Ecclesiastes 4:1

Ecclesiastes 4:1

So I returned, and considered all the oppressions that are
done under the sun
The wise man, according to Aben Ezra, returned from the thought, which he had expressed in the latter part of the preceding chapter, that it was good for a man to rejoice in his works, and called it in; since he could not rejoice, when he considered the oppression and violence that were in the world; but it does not appear that he did call it in, for he afterwards repeats it: or rather he returns to his former subject, the abuse of power and authority, mentioned ( Ecclesiastes 3:16 ) ; and from whence he had digressed a little by the above observation; and takes a review of all kinds of oppressions which are done, and of all sorts of "oppressed" F24 ones, as some render it, which become so, under the sun; subjects by their prince; the stranger, widow, and fatherless, by unjust judges; the poor by the rich; servants and labourers by their masters; and the like. Moreover, he saw by the Holy Ghost, as Jarchi paraphrases it, all oppressions by a spirit of prophecy; he foresaw all the oppressions that would be done under the sun; as all the injuries done to the people of Israel in their several captivities; so to the church of Christ in Gospel times; all the persecutions of Rome Pagan, and also of Rome Papal; all that has or will be done by antichrist, the man of the earth, who before long will oppress no more, ( Psalms 10:18 ) ; the Targum restrains these oppressions to those which are done to the righteous in this world: and it is well observed by the wise man, that they are such as are under the sun, for there are none above it, nor any beyond the grave, ( Job 3:17 Job 3:18 ) ; and behold the tears of [such as were] oppressed;
which their eyes poured out, and which ran down their cheeks, and were all they could do, having no power to help themselves: it is in the singular number, "and behold the tear" F25; as if it was one continued stream of tears, which, like a torrent, flowed from them; or as if they had so exhausted the source of nature by weeping, that the fountain of tears was dried up, and scarce another could drop; or it was as much as could be, that another should drop from them: and this the wise man could not well behold, without weeping himself; it being the property of a good man to weep with them that weep, especially with good men oppressed; and they had no comforter;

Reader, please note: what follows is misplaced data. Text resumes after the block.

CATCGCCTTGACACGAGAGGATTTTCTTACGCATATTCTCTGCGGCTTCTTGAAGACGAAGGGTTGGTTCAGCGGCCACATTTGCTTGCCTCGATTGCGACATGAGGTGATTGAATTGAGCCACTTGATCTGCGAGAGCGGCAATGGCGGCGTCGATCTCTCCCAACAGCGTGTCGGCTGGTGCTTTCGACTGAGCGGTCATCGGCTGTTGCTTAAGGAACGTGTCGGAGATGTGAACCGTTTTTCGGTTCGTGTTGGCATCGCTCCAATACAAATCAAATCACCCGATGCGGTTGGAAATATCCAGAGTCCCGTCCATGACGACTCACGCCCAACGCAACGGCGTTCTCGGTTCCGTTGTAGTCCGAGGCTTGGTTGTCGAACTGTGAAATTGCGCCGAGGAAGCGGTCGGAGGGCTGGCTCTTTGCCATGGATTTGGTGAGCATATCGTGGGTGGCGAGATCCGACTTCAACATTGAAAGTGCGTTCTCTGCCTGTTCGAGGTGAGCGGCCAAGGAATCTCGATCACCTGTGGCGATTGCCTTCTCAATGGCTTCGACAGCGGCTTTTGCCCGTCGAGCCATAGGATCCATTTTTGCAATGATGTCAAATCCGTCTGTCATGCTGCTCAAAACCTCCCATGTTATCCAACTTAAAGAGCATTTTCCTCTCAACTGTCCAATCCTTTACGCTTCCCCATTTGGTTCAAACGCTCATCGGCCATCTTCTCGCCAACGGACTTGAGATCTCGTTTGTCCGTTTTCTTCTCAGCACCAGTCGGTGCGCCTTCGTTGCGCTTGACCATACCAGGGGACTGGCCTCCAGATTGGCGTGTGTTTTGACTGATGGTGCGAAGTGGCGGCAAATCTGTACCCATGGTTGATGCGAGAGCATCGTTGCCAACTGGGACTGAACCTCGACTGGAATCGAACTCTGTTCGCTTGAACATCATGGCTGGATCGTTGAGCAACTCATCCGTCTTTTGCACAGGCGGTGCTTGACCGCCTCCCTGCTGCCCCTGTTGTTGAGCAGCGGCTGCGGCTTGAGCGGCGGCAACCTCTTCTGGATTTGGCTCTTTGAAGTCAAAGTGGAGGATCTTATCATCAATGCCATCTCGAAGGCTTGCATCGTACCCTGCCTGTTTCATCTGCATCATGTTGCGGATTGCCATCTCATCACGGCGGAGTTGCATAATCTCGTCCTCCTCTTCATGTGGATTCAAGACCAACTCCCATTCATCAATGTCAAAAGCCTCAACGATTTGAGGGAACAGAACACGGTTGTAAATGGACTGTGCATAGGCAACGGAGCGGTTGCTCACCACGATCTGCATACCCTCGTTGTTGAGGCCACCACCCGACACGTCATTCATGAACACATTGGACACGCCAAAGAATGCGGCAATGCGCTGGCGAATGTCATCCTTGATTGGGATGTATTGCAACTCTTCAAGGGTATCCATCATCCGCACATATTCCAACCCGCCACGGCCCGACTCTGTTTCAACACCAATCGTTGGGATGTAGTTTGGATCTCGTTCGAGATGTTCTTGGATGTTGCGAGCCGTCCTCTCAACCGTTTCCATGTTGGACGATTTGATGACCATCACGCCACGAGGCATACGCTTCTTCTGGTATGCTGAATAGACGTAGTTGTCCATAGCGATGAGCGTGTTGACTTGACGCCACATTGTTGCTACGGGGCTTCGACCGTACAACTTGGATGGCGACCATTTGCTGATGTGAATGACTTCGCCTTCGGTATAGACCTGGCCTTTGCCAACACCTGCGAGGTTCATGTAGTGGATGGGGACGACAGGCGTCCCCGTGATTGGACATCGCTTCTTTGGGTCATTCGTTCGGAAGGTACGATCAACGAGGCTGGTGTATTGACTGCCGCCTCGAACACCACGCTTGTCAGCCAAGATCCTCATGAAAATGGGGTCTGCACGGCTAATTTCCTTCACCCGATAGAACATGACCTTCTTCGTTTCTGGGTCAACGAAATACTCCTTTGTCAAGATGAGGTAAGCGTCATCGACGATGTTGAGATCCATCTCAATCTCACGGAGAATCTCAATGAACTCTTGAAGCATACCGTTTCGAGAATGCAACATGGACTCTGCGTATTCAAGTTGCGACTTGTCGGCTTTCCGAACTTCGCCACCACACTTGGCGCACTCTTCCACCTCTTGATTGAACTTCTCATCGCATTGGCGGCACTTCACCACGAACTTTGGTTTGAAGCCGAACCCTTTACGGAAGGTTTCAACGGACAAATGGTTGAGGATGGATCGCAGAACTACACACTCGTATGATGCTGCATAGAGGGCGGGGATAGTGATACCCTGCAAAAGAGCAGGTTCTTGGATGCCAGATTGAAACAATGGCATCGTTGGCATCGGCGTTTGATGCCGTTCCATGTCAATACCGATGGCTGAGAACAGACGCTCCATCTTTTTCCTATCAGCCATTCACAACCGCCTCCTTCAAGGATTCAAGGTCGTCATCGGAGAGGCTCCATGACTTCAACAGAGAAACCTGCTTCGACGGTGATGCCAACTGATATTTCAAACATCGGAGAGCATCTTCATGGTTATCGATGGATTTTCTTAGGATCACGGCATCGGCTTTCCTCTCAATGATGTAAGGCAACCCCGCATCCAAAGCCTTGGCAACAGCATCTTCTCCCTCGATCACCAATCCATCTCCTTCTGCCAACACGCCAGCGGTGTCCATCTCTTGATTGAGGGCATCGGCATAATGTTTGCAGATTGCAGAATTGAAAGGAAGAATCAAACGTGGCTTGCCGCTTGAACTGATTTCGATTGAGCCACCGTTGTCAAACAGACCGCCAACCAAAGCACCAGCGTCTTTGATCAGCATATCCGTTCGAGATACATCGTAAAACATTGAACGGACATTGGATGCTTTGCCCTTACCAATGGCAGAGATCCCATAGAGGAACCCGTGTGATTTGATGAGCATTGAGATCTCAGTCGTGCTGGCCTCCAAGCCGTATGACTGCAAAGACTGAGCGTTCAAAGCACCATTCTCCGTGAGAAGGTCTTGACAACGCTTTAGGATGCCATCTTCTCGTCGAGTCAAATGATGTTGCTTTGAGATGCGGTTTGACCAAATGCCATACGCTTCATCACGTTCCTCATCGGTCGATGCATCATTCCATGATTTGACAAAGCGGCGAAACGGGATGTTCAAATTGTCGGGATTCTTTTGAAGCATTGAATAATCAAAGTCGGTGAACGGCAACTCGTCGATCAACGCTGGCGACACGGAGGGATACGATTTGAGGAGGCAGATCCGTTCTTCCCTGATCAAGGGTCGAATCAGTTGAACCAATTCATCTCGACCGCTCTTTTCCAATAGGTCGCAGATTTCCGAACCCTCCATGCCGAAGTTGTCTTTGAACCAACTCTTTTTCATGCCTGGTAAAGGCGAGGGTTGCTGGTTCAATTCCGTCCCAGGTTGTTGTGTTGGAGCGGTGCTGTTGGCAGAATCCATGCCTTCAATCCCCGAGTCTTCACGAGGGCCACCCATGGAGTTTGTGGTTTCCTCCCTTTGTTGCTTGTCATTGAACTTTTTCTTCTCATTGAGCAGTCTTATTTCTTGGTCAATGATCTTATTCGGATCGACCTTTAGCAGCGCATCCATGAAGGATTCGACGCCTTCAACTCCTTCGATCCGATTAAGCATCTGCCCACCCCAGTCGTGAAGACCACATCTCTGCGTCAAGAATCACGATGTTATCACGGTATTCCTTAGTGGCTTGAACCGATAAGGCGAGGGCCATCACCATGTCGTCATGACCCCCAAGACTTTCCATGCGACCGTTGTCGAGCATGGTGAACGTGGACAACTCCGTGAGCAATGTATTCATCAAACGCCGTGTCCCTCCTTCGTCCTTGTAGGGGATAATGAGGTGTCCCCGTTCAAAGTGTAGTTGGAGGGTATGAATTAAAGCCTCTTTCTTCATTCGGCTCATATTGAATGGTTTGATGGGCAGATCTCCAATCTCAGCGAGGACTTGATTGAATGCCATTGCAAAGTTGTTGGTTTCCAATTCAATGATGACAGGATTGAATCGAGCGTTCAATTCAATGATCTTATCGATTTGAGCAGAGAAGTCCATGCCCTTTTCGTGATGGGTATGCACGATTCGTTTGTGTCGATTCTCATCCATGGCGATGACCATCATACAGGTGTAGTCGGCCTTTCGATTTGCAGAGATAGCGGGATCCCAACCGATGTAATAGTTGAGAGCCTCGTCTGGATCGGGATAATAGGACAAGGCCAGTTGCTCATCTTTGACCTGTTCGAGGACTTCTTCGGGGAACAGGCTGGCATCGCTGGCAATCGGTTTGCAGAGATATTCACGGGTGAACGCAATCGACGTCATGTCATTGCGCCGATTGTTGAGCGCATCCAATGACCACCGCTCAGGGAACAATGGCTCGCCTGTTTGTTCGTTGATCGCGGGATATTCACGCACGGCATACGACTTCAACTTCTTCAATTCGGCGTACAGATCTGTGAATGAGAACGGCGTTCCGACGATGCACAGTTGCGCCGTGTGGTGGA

to speak a comfortable word to them; not so much as to do that which would be some alleviation of their sorrow, much less to help them, no human comforter; and this is a very deplorable condition, ( Lamentations 1:2 Lamentations 1:9 Lamentations 1:16 Lamentations 1:17 ) ( Psalms 69:20 ) ; indeed, when this is the case, good men under their oppressions have a divine Comforter; God comforts them under all their tribulations; one of the names of the Messiah is "the Consolation of Israel", ( Luke 2:25 ) ; and the Spirit of God is "another Comforter", ( John 14:16 ) ; and such are well off, when all other comforters are miserable ones, or other men have none; and on the side of their oppressors [there was] power;
to crush them and keep them under, or to hinder others from helping or comforting them: or there was no "power [to deliver them] out of the hand of their oppressors" F26; so some render and supply the words; with which sense agrees the Targum,

``and there is none to redeem them out of the hand of their oppressors, by strength of hand and by power.''
It may be rendered, "out of the hand of their oppressors [comes] power", or violence; such as the oppressed are not able to withstand; so the Arabic version; but they had no comforter:
which is repeated, not so much for confirmation, as to excite attention and pity, and to express the affliction of the oppressed, and the cruelty of others; and this following on the other clause, leads to observe, that the power of the oppressor is what hinders and deters others from comforting. Jarchi interprets this whole verse of the damned in hell, punished for their evil works, weeping for their souls oppressed by the destroying angels; and so, he says, it is, explained in an ancient book of theirs, called Siphri.
FOOTNOTES:

F24 (Myqveh) "oppressos", Montanus, Junius & Tremellius, Drusius, Schmidt, Rambachius, so Broughton; "fraudatos", Cocceius.
F25 (temd) "lachryma", Montanus, Tigurine version, Cocceius, Rambachius.
F26 (xk Mhyqve dymw) "et quia deest facultas se vindicandi e manu opprimentium ipsos", Tigurine version; "aut evadendi e manu opprimentium se virtus", Junius & Tremellius; "nec vires ad evadendum a manu opprimentium ipsos", Piscator.
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